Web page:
Dismiss Notice
Join Physics Forums Today!
The friendliest, high quality science and math community on the planet! Everyone who loves science is here!

Delta function from divergence

  1. Jun 6, 2007 #1
    We know that

    [itex]div \; (\hat{r} / r ) = 4 \pi \delta (r)[/itex]

    Why is there no generalized function (distribution) for

    [itex]div \; (\hat{r} / r^2) = ??[/itex]
     
    Last edited: Jun 6, 2007
  2. jcsd
  3. Jun 8, 2007 #2
    Isn't it

    [tex]
    \nabla\cdot \frac{x}{|x|^3} = \nabla\cdot\frac{\hat{x}}{|x|^2} = 4\pi\delta^3(x)
    [/tex]

    I checked something quickly on my notes, if the mistake was yours and not mine, then you probably just ask what is

    [tex]
    \nabla\cdot\frac{x}{|x|^4}
    [/tex]

    next? I don't know about that yet...

    EDIT: Oh, I didn't stop to think about what dimension you are in. I guess you were in three, because of the [tex]4\pi[/tex] constant. Was I correct?
     
  4. Jun 8, 2007 #3
    You are right about the correction, I work in 3D. The first relation simply expresses the divergence of the electric field of a point charge which gives the charge density (from one of the Maxwell's equations). The question should have been:

    We know that

    [itex]div \; (\hat{r} / |r|^2 ) = 4 \pi \delta^3 (r)[/itex]

    Why is there no generalized function (distribution) for

    [itex]div \; (\hat{r} / |r|^3) = ??[/itex]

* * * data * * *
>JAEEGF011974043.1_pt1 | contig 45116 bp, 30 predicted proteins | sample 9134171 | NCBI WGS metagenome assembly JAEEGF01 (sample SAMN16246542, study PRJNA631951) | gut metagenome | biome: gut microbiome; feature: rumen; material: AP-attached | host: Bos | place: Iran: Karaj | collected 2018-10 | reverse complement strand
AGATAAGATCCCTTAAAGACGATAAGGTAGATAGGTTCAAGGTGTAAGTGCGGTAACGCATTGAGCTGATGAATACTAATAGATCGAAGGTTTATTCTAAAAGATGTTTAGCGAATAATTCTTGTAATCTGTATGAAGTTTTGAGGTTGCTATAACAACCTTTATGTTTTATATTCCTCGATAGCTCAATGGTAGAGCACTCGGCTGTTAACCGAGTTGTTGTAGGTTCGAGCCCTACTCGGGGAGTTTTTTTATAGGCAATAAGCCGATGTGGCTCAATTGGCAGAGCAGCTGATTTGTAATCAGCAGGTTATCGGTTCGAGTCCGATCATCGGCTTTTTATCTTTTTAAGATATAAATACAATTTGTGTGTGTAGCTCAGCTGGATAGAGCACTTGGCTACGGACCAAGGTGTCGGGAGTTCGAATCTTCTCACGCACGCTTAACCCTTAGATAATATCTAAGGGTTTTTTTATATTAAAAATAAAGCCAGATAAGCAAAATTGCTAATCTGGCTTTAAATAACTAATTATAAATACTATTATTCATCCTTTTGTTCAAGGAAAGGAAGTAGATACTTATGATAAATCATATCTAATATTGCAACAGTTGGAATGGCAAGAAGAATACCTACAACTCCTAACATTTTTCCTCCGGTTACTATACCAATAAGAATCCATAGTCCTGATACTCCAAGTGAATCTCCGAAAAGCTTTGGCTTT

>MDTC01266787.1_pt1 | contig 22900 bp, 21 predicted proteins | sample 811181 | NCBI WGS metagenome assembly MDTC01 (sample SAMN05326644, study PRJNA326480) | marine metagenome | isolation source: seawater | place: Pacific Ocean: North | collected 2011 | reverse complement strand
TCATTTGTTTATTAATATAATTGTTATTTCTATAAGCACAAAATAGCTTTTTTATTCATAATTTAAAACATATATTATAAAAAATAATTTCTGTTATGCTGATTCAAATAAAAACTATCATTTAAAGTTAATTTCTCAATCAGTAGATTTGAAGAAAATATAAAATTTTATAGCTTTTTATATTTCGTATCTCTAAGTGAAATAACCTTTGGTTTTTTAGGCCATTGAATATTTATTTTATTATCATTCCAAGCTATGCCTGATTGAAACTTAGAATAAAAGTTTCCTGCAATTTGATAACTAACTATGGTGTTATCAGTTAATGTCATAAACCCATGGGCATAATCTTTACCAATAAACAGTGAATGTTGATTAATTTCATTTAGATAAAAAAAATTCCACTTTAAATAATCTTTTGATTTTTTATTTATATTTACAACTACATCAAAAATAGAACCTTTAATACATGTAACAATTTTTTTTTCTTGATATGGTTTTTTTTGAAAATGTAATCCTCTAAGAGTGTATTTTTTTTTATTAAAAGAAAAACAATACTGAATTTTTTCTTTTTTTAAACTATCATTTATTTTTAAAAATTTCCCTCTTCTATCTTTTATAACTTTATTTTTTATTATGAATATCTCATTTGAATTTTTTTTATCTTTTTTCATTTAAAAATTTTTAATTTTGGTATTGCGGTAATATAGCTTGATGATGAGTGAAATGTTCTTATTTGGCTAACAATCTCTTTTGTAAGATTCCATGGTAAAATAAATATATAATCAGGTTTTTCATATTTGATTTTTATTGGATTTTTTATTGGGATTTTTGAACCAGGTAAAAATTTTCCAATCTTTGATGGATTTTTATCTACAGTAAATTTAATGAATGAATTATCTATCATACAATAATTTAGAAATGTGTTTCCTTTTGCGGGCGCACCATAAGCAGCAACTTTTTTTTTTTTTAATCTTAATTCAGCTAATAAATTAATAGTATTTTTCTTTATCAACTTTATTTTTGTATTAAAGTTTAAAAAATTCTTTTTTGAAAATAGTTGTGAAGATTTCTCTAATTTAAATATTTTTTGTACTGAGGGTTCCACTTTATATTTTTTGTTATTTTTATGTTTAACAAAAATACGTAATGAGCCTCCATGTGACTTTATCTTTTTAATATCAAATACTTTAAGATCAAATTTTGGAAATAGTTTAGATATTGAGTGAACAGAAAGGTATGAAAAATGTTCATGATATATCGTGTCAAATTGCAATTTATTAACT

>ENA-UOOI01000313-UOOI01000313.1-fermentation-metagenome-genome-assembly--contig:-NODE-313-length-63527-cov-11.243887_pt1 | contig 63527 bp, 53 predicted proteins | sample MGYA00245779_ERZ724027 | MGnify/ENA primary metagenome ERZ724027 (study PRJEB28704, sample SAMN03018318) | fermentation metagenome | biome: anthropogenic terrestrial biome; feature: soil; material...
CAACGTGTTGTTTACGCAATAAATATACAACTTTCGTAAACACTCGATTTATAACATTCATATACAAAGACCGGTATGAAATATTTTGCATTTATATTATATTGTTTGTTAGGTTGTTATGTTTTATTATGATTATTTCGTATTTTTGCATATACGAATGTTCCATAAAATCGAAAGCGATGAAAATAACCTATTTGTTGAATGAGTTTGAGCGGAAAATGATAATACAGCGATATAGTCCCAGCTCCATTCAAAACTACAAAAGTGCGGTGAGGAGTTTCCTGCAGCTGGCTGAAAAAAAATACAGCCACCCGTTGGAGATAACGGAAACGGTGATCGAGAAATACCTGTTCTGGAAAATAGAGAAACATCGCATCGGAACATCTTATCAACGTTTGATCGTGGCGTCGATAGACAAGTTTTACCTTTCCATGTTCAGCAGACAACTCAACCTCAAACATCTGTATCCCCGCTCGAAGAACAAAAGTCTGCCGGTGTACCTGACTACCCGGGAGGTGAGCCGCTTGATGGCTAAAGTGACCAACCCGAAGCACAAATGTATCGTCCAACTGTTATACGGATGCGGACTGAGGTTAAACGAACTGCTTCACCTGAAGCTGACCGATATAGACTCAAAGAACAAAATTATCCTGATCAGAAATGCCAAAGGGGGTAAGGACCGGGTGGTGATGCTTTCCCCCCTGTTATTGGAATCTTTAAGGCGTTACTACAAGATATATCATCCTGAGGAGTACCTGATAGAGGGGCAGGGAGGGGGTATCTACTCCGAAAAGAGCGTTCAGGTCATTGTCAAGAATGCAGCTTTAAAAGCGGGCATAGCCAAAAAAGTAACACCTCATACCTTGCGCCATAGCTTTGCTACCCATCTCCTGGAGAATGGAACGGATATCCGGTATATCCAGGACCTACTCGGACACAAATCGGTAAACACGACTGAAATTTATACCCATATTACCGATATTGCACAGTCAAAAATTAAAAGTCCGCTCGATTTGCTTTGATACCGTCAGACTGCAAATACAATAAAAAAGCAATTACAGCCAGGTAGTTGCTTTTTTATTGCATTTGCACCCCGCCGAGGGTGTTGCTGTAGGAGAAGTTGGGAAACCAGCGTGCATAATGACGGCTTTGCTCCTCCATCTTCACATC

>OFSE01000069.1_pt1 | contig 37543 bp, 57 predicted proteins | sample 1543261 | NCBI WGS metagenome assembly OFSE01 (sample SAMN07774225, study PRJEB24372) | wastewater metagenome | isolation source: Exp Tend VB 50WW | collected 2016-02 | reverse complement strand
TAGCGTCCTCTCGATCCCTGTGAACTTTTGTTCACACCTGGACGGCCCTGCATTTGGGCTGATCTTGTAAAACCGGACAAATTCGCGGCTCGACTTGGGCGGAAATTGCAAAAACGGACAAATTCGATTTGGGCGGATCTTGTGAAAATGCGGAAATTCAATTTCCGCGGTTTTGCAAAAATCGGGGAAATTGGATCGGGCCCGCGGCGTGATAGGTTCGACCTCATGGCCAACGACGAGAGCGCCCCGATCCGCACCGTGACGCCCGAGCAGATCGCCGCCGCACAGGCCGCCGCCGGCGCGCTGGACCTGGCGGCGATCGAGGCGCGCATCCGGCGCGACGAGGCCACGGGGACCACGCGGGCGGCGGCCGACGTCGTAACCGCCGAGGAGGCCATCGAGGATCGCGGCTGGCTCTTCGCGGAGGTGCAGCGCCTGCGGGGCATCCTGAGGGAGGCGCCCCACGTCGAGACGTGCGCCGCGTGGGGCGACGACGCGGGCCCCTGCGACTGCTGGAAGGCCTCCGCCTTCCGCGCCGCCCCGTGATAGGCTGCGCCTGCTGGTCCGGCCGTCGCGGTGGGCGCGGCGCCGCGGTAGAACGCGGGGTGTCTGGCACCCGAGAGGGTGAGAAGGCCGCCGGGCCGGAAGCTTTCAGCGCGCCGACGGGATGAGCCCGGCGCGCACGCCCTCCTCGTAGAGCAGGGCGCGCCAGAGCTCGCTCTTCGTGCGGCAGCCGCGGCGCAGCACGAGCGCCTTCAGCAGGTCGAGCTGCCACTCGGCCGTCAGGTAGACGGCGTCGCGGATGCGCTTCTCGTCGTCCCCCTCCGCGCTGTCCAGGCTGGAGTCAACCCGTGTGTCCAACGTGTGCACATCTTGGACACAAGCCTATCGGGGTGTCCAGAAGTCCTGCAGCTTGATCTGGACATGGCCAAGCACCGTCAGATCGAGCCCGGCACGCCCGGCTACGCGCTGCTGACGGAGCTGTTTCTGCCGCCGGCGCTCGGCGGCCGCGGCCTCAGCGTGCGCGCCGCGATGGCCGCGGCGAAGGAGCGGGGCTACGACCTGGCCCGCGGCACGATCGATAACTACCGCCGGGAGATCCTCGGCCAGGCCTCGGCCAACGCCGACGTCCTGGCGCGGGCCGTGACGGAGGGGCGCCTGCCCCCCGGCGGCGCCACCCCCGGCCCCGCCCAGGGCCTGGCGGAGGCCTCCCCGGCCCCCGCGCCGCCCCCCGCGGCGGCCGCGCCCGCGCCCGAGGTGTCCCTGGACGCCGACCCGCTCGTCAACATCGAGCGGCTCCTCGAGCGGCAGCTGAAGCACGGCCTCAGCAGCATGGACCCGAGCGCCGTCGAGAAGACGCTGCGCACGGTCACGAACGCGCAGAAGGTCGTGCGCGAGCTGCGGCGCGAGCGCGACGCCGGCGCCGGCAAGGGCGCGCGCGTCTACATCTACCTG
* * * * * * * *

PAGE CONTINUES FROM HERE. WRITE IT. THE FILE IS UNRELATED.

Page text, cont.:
Last edited: Jun 8, 2007
  5. Jun 8, 2007 #4

    arildno

    User Avatar
    Science Advisor
    Homework Helper
    Gold Member
    Dearly Missed

    Because that expression cannot be rigorously reformulated in terms of distributions.
     
  6. Jun 8, 2007 #5
    Which is the corresponding distribution in 1 dimension? Is it something like

    [tex]
    \frac{d}{dx} \left ( \frac{1}{x} \right ) = 2 \delta (x)
    [/tex]
     
    Last edited: Jun 8, 2007
  7. Jun 8, 2007 #6

    Hurkyl

    User Avatar
    Staff Emeritus
    Science Advisor
    Gold Member

    [itex]\hat{r} / r^2[/itex] is well-behaved everywhere, and so it represents a tempered distribution. Thus, the distributional divergence operator can be applied to it.

    [itex]\hat{r} / r^3[/itex], on the other hand, is ill-behaved at the origin, and thus does not represent a tempered distribution. Thus, the distributional divergence operator cannot be applied to it.


    In particular, if we try to convolve [itex]\hat{r} / r^2[/itex] with a Schwartz function (i.e. test function), we get

    [tex]\iiint f(\vec{r}) \frac{\hat{r}}{r^2} dV
    = \int \int \int f(\vec{r}) \hat{r} \sin \varphi \, d\rho d\varphi d\theta[/tex]